Third sector organisations (non-profits and charities) like Himaya Haven and PACT can provide essential support and information to families from the onset.

Yet families are usually unaware that such support exists.

The chaos of emotions they experience can prevent them from searching for organisations.

Hence why BAME families such as Alisha’s often feel forgotten.

They must learn and understand judicial procedures and law in isolation, alone.

Family Ties Matter: Impact of Arrest and Imprisonment

From the onset of arrest, the impact on families is multi-dimensional and can have long term consequences.

The impact includes emotional, social, psychological, financial and physical affects.

Emotions such as shame, stigma and guilt can also dominate.

Farrah Ahmed’s* son was arrested when he was 24-years-old in Birmingham.

She explains the impact this has had on her emotional wellbeing:

“My legs gave way when I had the call about the police arresting him.

“I spent days asking myself where I went wrong.”

“How he could go this way when I did everything to make sure he didn’t go down the path of his Aba and that side.”

Her words highlight how loved ones can blame themselves for the actions of offenders.

This guilt can cause significant emotional strain.

The Children of Prisoners

Many describe children of imprisoned parents as victims of a ‘hidden sentence’.

Imprisonment of a parent/loved one can affect a child’s sense of identity, belonging and safety.

This also means the parent/carer on the outside can find themselves with new financial burdens.

UK data shows that about 54% of offenders have children under 18 when they enter custody.

In Europe, an estimated 2.1 million children have a parent in prison.

Furthermore, children of offenders are at heightened risk of engaging in crime.

In turn, substantial evidence shows that family and friends are a critical source of reintegration and rehabilitation support.

Indeed, UK data shows, between 40% to 80% of those newly released rely on their families to overcome obstacles, like unemployment and homelessness.

Covid-19 and its Impact on Prisoner Families

The effects of Covid-19 has increased pressure on families, who face growing amounts of uncertainty.

On May 10, 2020, figures showed that 397 prisoners tested positive for Covid-19, across 74 prisons in England and Wales.

To prevent any further outbreaks of Covid-19 in UK prisons, family visits were reduced.

All this has added to the concerns families face for their loved ones.

Research from the UK Ministry of Justice (MoJ) shows that prisoners who receive visits from a family member are 39% less likely to re-offend.

Usage of Technology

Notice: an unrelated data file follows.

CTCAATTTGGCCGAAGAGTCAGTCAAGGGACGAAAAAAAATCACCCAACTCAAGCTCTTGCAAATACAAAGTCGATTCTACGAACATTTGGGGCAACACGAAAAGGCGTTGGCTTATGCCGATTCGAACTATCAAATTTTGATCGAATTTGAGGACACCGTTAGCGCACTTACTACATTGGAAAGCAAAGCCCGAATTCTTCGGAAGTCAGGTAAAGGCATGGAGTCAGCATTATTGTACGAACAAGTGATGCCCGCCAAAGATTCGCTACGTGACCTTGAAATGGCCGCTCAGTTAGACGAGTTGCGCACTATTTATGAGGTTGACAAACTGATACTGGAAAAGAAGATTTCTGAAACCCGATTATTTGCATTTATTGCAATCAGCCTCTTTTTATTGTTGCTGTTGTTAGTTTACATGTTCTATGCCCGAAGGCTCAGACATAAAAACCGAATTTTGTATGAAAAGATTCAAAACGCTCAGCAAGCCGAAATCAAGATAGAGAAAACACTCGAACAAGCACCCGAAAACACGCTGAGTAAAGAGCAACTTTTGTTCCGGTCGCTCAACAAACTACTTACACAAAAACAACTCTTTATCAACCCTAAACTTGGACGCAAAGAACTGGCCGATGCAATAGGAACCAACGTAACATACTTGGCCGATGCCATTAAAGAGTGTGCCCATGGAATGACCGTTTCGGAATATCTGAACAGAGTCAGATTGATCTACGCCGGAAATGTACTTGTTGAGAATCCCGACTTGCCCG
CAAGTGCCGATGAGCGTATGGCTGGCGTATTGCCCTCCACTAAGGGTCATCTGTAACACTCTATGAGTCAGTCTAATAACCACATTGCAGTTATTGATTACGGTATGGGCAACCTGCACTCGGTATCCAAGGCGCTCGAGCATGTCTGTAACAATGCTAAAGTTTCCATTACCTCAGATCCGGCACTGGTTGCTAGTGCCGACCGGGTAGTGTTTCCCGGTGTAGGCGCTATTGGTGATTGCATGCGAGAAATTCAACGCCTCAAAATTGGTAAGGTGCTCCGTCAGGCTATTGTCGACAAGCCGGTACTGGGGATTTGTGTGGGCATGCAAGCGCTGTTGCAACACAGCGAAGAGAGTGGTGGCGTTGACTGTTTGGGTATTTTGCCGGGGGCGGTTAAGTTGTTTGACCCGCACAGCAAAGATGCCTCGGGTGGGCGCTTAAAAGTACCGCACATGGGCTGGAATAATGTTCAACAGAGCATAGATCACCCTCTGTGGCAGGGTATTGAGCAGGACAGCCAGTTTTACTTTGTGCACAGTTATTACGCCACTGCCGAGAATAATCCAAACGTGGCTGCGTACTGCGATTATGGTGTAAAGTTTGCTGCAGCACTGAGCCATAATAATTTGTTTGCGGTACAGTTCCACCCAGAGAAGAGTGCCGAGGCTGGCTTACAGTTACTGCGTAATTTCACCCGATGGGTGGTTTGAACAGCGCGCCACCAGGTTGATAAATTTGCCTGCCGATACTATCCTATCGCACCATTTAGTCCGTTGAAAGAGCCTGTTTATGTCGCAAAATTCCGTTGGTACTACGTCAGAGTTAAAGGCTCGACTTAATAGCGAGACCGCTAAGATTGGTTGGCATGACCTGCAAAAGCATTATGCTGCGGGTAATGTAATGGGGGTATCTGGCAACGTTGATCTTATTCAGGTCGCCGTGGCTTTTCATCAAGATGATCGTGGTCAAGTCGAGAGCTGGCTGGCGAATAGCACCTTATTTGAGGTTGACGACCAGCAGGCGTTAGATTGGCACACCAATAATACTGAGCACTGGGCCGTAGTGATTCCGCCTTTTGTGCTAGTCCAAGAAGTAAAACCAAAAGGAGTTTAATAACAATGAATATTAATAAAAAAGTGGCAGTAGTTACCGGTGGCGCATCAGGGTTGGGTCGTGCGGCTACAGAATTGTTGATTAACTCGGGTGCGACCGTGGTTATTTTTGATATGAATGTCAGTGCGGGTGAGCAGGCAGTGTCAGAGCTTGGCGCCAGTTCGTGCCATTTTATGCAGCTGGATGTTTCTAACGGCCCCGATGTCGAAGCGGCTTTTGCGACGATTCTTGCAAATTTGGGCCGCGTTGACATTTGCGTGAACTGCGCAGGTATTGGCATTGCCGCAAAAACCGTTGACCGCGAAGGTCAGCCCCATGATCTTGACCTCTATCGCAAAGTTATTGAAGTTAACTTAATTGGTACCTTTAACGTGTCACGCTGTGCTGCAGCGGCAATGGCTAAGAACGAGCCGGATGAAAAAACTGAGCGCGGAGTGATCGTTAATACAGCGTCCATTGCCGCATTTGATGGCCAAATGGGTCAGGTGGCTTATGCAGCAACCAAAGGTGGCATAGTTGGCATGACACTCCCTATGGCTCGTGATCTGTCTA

In 2021, the introduction of Purple Visits (video calling) to contact prisoners in UK prisons, were welcomed by families and organisations across sectors.

Yet, this move to digital communication has raised issues around digital poverty and inequality.

Substantial cuts to UK City Council budgets and the closure/reduction of public services make the third sector more vital.

Issues of poverty and mental health and wellbeing continue to have an impact.

Offender and prisoners’ families who are facing other forms of hardship, face further exclusion due to Covid-19 regulations and governmental cuts.

The Police, CJS and Inter-Agency Connections

The police, third sector organisations, and government bodies undertake important work supporting prisoners and their families to varying degrees.

However, conversations with those from the third sector suggest there are gaps.

There is a massive knowledge gap of the support existing for prisoners’ families as they navigate the CJS.

Razia Hadait, CEO at Himaya Haven, says the CJS referral system is a barrier for her organisation in reaching families:

“I would say one is the referrals. The police have that first contact when it comes to arrest, they have a portal to refer families to us.

“But referrals don’t occur as they should.”

She goes on to say:

“The other thing is that we need to work with the police to get into the custody suites, so families have support from the get-go.

“That’s not happening right now. They don’t know what’s going on.”

“When people are remanded, it’s key they are referred to us, and that way families will get help.”

Official pathways need to make long term connections across sectors.

Accessing support can be problematic at an individual level due to stigma, isolation and lack of trust.

The police must work with grassroots organisations and organisations in the CJS from the onset of arrest/remand.

Grassroots organisations have a rich and multi-layered understanding of the needs of families and communities.

In turn, mental health and wellbeing needs to be engaged far more and supported across organisations and governments.

Prisoners’ families are key in helping those imprisoned integrate back into society and help reduce intergenerational crime.

Somia is completing her thesis exploring racialised beauty and shadeism. She enjoys exploring controversial topics. Her motto is: "It's better to regret what you have done than what you haven't."

* Names have been changed for anonymity. Information provided by Prison Reform Trust, Ministry of Justice, Lammy Report, Crest, Centre for Youth and Criminal Justice.